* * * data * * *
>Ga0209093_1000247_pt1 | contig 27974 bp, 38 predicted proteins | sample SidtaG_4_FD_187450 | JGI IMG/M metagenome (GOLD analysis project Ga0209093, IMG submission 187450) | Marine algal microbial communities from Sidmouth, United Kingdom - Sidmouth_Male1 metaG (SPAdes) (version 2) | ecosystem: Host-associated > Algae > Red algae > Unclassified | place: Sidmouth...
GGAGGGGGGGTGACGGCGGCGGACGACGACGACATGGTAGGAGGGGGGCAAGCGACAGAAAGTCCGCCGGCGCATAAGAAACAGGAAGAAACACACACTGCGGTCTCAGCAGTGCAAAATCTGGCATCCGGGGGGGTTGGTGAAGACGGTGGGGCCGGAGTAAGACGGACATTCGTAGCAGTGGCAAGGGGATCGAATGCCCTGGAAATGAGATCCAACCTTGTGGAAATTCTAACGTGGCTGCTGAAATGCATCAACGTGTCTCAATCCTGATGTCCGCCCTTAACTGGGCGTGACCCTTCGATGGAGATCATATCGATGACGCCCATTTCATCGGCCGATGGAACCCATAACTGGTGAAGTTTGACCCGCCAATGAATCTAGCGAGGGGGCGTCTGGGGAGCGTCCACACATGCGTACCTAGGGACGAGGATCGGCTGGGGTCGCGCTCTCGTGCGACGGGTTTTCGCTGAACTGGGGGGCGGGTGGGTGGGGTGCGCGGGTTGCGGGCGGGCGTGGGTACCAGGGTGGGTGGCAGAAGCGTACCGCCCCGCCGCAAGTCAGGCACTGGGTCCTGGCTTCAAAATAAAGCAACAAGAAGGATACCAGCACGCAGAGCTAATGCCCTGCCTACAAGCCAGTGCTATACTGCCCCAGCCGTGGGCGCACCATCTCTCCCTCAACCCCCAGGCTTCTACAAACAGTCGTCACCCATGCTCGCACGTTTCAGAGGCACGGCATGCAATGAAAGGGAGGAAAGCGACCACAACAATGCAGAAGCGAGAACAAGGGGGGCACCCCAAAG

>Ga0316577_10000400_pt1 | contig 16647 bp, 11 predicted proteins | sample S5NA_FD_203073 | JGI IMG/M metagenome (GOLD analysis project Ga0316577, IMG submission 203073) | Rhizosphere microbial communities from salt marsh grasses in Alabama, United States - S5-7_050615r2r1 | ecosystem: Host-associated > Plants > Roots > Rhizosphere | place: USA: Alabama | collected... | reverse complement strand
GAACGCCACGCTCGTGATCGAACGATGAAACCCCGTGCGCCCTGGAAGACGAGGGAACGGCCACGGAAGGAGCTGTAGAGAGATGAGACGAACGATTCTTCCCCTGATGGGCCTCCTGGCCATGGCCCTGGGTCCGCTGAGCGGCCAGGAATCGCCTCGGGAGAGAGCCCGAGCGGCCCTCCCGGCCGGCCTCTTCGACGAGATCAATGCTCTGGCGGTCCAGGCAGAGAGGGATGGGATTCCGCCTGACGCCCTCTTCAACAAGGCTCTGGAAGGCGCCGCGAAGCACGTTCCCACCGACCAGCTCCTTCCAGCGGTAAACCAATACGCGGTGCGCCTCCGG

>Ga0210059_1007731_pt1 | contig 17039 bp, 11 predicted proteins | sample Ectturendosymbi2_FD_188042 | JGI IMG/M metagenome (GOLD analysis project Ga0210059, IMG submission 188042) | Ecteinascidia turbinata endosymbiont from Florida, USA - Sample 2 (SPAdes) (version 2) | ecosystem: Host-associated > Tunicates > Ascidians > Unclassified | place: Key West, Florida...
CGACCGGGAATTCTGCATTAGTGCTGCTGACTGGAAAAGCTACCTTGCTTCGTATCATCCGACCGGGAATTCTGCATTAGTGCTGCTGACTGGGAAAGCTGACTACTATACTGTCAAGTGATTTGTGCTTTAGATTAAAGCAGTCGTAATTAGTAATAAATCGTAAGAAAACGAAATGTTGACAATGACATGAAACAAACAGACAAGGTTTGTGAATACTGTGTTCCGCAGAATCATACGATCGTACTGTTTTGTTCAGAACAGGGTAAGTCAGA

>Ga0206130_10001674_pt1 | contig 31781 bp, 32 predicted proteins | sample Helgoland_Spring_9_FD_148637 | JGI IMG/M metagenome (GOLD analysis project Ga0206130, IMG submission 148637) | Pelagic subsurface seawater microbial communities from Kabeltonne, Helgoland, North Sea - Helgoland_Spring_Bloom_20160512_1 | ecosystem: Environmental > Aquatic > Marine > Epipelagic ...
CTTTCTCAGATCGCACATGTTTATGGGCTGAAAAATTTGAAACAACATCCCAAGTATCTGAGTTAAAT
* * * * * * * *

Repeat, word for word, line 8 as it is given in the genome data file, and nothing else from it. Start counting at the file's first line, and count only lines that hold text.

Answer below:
CTTTCTCAGATCGCACATGTTTATGGGCTGAAAAATTTGAAACAACATCCCAAGTATCTGAGTTAAAT